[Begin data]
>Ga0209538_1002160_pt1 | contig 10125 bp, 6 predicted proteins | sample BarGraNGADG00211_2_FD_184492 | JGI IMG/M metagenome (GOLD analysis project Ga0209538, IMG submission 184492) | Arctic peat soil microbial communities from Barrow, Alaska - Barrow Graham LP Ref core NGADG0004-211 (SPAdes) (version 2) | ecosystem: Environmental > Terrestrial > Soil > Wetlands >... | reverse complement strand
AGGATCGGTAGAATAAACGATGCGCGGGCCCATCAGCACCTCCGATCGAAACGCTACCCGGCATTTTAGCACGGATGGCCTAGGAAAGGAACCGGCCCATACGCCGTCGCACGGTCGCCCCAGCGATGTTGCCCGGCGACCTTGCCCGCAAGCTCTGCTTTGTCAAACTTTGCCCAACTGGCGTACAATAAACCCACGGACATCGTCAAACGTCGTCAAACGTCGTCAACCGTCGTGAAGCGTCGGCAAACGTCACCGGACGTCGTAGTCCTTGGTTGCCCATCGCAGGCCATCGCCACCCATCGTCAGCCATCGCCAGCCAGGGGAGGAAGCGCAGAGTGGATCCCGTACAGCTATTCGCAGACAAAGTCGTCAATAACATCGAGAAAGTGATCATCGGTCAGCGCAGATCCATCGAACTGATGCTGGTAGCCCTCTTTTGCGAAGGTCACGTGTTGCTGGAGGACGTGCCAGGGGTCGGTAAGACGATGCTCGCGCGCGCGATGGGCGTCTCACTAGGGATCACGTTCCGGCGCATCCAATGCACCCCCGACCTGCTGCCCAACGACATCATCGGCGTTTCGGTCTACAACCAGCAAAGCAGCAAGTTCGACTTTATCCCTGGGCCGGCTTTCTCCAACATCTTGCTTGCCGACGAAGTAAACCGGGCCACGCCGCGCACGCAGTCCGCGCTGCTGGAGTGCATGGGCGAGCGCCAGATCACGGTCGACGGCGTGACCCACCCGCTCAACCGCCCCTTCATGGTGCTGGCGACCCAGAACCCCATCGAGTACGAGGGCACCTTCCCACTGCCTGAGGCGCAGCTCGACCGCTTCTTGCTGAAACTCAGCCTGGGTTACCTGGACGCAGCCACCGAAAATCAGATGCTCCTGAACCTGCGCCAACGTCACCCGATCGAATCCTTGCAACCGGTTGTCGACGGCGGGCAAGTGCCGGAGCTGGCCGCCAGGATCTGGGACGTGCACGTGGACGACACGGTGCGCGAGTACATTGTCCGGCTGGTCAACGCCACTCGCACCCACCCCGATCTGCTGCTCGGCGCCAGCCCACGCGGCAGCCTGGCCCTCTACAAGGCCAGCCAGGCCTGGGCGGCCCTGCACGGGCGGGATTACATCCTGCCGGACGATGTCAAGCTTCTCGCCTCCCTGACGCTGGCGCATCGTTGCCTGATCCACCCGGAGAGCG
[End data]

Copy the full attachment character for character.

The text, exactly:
>Ga0209538_1002160_pt1 | contig 10125 bp, 6 predicted proteins | sample BarGraNGADG00211_2_FD_184492 | JGI IMG/M metagenome (GOLD analysis project Ga0209538, IMG submission 184492) | Arctic peat soil microbial communities from Barrow, Alaska - Barrow Graham LP Ref core NGADG0004-211 (SPAdes) (version 2) | ecosystem: Environmental > Terrestrial > Soil > Wetlands >... | reverse complement strand
AGGATCGGTAGAATAAACGATGCGCGGGCCCATCAGCACCTCCGATCGAAACGCTACCCGGCATTTTAGCACGGATGGCCTAGGAAAGGAACCGGCCCATACGCCGTCGCACGGTCGCCCCAGCGATGTTGCCCGGCGACCTTGCCCGCAAGCTCTGCTTTGTCAAACTTTGCCCAACTGGCGTACAATAAACCCACGGACATCGTCAAACGTCGTCAAACGTCGTCAACCGTCGTGAAGCGTCGGCAAACGTCACCGGACGTCGTAGTCCTTGGTTGCCCATCGCAGGCCATCGCCACCCATCGTCAGCCATCGCCAGCCAGGGGAGGAAGCGCAGAGTGGATCCCGTACAGCTATTCGCAGACAAAGTCGTCAATAACATCGAGAAAGTGATCATCGGTCAGCGCAGATCCATCGAACTGATGCTGGTAGCCCTCTTTTGCGAAGGTCACGTGTTGCTGGAGGACGTGCCAGGGGTCGGTAAGACGATGCTCGCGCGCGCGATGGGCGTCTCACTAGGGATCACGTTCCGGCGCATCCAATGCACCCCCGACCTGCTGCCCAACGACATCATCGGCGTTTCGGTCTACAACCAGCAAAGCAGCAAGTTCGACTTTATCCCTGGGCCGGCTTTCTCCAACATCTTGCTTGCCGACGAAGTAAACCGGGCCACGCCGCGCACGCAGTCCGCGCTGCTGGAGTGCATGGGCGAGCGCCAGATCACGGTCGACGGCGTGACCCACCCGCTCAACCGCCCCTTCATGGTGCTGGCGACCCAGAACCCCATCGAGTACGAGGGCACCTTCCCACTGCCTGAGGCGCAGCTCGACCGCTTCTTGCTGAAACTCAGCCTGGGTTACCTGGACGCAGCCACCGAAAATCAGATGCTCCTGAACCTGCGCCAACGTCACCCGATCGAATCCTTGCAACCGGTTGTCGACGGCGGGCAAGTGCCGGAGCTGGCCGCCAGGATCTGGGACGTGCACGTGGACGACACGGTGCGCGAGTACATTGTCCGGCTGGTCAACGCCACTCGCACCCACCCCGATCTGCTGCTCGGCGCCAGCCCACGCGGCAGCCTGGCCCTCTACAAGGCCAGCCAGGCCTGGGCGGCCCTGCACGGGCGGGATTACATCCTGCCGGACGATGTCAAGCTTCTCGCCTCCCTGACGCTGGCGCATCGTTGCCTGATCCACCCGGAGAGCG